So, is there any science behind this documentary? Absolutely not, unless you consider Price’s 1922 textbook or a dental procedure that he performed in 1900 worthwhile sources. Just picture what our world, our knowledge, and our medicine was like around that time.

What Dentists Should Do 

While we certainly know the claims are not valid scientifically, our patients might think they are. With this in mind, you need to be prepared for questions and have a plan to manage these patients’ beliefs.

First, visit Mercola’s website and read his claims and findings together with your patients, whether you do it on their mobile phone or on your computer. Essentially, let them realize the key points—that is, Price may have written a “groundbreaking” textbook, but when you read that it was published in 1922, pause for a moment. This is to let your patients realize that the “evidence” actually dates back to World War One. That is back when men were fighting in rat infested trenches, before we knew what modern medicine was, and on and on. If they don’t clue into that fact, do politely point it out to them, but with no sarcasm or attitude.

Then, put the ball in their court and ask if they would be okay having their doctor or dentist perform surgery on them based on how it was done a century ago. Letting them answer this obvious question could help change their minds.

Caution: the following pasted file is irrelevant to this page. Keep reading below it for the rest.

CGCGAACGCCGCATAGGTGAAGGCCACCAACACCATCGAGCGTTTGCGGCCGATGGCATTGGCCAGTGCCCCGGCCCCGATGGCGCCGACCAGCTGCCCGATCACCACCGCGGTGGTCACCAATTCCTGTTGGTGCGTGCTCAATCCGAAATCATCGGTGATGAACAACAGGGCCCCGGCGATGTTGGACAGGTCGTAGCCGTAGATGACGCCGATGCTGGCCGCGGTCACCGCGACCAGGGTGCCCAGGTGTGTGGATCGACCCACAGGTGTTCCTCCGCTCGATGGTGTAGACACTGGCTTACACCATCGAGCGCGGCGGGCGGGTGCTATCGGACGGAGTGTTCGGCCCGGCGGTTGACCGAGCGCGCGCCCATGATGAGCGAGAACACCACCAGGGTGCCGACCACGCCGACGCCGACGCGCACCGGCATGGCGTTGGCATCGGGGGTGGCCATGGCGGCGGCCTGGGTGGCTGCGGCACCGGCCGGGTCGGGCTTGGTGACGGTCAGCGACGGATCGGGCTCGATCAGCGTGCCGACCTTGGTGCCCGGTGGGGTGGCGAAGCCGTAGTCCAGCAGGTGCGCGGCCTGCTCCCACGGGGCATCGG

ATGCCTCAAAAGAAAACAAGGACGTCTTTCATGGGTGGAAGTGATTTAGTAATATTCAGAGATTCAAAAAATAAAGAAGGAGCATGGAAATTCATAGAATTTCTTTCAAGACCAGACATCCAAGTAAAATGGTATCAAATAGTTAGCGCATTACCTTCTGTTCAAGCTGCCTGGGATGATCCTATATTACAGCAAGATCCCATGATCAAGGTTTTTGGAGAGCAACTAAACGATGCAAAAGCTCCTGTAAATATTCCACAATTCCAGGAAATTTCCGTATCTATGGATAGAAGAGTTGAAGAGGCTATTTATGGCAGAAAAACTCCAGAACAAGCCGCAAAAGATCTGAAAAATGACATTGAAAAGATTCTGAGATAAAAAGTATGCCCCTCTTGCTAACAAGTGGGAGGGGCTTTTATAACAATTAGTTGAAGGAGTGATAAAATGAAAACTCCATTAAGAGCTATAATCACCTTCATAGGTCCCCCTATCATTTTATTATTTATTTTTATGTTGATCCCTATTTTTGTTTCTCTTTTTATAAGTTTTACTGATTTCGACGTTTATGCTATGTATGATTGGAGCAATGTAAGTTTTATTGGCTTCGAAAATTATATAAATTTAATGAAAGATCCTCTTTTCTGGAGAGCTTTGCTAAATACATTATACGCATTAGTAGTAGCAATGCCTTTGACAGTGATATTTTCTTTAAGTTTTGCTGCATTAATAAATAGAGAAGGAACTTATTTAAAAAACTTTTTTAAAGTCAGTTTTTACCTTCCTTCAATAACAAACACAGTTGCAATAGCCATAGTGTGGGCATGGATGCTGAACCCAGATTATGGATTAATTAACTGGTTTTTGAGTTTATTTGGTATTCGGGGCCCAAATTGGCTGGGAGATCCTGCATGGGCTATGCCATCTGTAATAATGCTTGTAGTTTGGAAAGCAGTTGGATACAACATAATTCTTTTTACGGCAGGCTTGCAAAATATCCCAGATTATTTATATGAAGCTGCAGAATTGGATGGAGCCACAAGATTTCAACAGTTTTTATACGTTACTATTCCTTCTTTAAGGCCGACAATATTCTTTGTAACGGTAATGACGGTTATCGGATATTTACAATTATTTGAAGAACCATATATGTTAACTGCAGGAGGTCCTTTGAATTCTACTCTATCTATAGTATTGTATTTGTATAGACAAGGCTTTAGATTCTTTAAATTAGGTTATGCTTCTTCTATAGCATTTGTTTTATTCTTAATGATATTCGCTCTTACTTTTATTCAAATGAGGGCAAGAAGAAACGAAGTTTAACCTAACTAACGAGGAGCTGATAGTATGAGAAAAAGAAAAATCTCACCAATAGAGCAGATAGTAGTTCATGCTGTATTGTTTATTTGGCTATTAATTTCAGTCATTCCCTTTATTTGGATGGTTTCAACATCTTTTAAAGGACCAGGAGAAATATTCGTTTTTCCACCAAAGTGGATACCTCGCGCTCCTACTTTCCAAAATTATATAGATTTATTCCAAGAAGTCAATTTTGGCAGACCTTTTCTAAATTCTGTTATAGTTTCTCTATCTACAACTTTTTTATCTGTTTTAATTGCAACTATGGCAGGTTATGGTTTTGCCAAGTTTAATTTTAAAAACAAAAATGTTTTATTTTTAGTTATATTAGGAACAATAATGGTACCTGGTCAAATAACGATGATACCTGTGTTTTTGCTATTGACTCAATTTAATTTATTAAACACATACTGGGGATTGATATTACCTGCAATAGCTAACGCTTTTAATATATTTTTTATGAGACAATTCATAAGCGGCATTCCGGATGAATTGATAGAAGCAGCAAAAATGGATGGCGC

Remind them that the whole point of root canal treatments, as with other surgeries, is to eliminate and not introduce bacteria. Also, ask them if they think that all levels of government, health advocates, lawyers, and universities would allow root canal treatments if there was any scientific evidence of them causing harm, let alone such significant potential harm as heart disease or cancer.      

Use common sense questions. Let your patients answer analogies such as these:

“How would you feel if your surgeon treated you the same way as it was done a century ago?”

“If you had an infected finger, would you let your doctor amputate your hand?”

“If so many infected teeth were extracted for so many years, then why is it that all these medical conditions still exist so prevalently?” 

“Maybe there’s more to systemic conditions than just root canals?” 

And a favorite for dentists who just can’t help but ask…

“If 97% of patients with root canals had cancer, then maybe 98% of those patients also had dental cleanings, or drank coffee, or ate bread, at some point in their lives. Does that mean that those things lead to cancer?”

Final Comments 

Appreciate that there are many patients who sincerely believe these false claims. Instead of being cynical and just telling them they’re wrong, please educate them. But first educate yourself about what your patients may wholeheartedly believe. Formulate a respectful conversation that aims at having them answer or point out key facts. This is part of how we in dentistry sincerely have our patients’ best intentions at heart.

Dr. Haas is a certified specialist in endodontics and lectures internationally. He is a Fellow of the Royal College of Dentists of Canada and is on staff at the University of Toronto Faculty of Dentistry and the Hospital for Sick Children. He maintains a full-time private practice limited to endodontics and microsurgery in Toronto. He can be reached at HaasEndoEducation.com.

Related Articles

Root Canals Aren’t What They Used to Be

Do Root Canal Outcomes Differ for Endodontists and GPs? 

Student Develops One-Shot Root Canal Alternative